The number and types of musical instruments coupled with the sounds they make were more than enough to provide the audience with a soundscape of new world vibrations when composer John Zeretzke gave a mini-concert and workshop at Sisson School Friday afternoon. As part of his Music, Art, and Innovation Tour of Northern California, Zeretzke presented an overview of some of the musical changes and traditions from around the world as they relate to different types of art.
His 45-minute session kept the gym full of students in a state of heightened curiosity and appreciation as indicated by the intervals of total silence and full applause. With a recording studio quality sound system and a synchronized slide show, the work of famous artists was featured as it relates to musical innovators.
Zeretzke is an American composer, artist, musician, and educator with a passion for world music and exotic instruments. He has written numerous ballets and dance scores while relishing breaking new ground whenever possible. “In creating and working with new concepts, doors are opened that would not have been otherwise,” Zeretzke said. “I enjoy the process of tweaking the mind as much as the discovery that invariably results. And more often than not, it turns out to be something we couldn’t imagine when we started.”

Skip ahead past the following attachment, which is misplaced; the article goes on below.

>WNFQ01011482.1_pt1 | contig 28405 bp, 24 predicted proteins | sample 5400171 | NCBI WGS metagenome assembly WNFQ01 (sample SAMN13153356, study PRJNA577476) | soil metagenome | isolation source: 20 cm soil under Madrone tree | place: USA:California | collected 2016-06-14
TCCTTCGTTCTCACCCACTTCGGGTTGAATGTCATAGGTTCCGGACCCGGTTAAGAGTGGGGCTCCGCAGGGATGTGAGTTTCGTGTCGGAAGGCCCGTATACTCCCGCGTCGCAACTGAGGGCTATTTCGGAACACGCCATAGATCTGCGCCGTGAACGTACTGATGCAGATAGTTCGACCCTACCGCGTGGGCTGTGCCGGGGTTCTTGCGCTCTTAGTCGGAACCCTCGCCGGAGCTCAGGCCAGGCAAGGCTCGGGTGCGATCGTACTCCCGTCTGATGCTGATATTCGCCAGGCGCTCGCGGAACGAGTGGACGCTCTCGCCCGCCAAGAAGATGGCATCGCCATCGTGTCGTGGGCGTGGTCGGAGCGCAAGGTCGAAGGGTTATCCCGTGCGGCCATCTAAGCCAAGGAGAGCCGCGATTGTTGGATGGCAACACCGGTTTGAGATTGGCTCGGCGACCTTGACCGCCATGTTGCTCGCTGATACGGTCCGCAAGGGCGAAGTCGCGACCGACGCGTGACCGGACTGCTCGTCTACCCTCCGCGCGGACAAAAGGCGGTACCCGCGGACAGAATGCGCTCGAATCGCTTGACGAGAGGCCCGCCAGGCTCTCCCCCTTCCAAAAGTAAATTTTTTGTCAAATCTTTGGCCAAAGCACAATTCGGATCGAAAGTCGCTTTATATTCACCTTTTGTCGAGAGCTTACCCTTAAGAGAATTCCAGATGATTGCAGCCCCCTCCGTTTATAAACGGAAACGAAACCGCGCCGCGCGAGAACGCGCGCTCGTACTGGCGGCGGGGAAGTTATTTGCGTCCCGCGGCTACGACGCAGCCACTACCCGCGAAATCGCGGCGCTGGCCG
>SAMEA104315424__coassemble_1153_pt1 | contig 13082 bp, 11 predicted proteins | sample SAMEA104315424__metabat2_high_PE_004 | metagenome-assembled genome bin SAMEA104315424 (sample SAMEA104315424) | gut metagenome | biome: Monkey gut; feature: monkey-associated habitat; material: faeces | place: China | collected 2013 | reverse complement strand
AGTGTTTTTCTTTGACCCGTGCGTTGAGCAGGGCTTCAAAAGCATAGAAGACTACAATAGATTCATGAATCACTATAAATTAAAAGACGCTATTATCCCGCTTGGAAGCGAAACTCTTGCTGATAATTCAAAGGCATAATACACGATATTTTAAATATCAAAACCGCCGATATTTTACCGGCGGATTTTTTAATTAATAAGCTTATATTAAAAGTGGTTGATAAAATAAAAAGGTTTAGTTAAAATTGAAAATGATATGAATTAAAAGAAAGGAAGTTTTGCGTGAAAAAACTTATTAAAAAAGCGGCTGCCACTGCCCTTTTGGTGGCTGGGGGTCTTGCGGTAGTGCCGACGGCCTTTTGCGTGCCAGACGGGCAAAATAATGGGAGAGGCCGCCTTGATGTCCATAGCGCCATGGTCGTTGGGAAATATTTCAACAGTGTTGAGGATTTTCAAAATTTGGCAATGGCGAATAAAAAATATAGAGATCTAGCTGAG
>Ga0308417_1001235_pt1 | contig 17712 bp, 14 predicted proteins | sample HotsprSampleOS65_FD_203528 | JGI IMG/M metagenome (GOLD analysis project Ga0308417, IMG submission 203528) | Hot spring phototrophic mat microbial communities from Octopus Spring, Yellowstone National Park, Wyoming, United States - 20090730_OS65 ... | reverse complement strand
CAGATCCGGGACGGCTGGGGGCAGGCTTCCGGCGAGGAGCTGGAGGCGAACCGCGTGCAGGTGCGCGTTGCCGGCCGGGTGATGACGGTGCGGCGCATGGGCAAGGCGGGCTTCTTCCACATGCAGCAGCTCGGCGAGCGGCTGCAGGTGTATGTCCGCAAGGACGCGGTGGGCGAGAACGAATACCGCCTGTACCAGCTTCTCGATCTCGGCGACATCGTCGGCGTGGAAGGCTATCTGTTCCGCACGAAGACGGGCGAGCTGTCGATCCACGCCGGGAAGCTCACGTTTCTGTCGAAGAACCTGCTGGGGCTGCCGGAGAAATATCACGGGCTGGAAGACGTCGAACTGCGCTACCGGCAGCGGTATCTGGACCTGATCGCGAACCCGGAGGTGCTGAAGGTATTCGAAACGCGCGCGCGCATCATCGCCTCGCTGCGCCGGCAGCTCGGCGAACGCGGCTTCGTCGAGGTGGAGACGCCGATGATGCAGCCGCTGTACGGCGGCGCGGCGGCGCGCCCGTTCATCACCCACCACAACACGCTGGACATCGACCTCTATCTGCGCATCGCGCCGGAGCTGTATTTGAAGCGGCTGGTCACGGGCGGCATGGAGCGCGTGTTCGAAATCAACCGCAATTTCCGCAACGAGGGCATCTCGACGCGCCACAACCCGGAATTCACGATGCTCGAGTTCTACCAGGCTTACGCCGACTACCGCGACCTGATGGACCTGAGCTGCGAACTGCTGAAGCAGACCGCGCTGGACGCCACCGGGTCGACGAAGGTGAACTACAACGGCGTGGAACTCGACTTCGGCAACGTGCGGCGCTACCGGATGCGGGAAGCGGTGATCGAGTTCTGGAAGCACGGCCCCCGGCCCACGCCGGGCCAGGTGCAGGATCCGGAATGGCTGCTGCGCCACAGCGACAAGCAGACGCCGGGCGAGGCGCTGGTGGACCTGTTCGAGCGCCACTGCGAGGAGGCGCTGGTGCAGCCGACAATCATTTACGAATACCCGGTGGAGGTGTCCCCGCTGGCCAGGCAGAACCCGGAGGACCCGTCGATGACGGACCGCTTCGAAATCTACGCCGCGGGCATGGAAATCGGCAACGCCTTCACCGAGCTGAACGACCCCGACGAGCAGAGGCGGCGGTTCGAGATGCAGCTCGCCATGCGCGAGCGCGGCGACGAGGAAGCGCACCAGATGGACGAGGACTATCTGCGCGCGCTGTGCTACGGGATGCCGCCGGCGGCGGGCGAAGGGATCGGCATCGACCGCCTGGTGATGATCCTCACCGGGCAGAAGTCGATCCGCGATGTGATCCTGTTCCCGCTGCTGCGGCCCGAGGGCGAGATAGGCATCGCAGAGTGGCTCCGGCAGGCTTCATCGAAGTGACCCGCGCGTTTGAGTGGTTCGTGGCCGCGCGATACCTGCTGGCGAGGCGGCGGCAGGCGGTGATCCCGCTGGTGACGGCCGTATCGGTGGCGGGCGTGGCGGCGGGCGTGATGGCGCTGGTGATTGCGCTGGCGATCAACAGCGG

One of the pieces Zeretzke played was inspired by the art of Jackson Pollack. Les Paul, the father of the modern electric guitar, was also honored, as was minimalist composer Phillip Glass. Zeretzke and six student volunteers performed a piece of nature music. With direction from Zeretzke, the students used rocks, rain sticks, a bolt chime, and some primitive percussion to improvise music that sounded like it was coming from a rainforest.
He concluded his one-man ensemble presentation with a rendition of The Star Spangled Banner on his electric violin in the tradition of Jimi Hendrix. Following the formal session, Zeretzke conducted a workshop on the power of vibration and the nature of musical sounds with approximately 20 students. Ute Micklos, a teacher at Sisson School who met Zeretzke a few years ago at College of the Siskiyous, served to make the Mount Shasta presentation possible.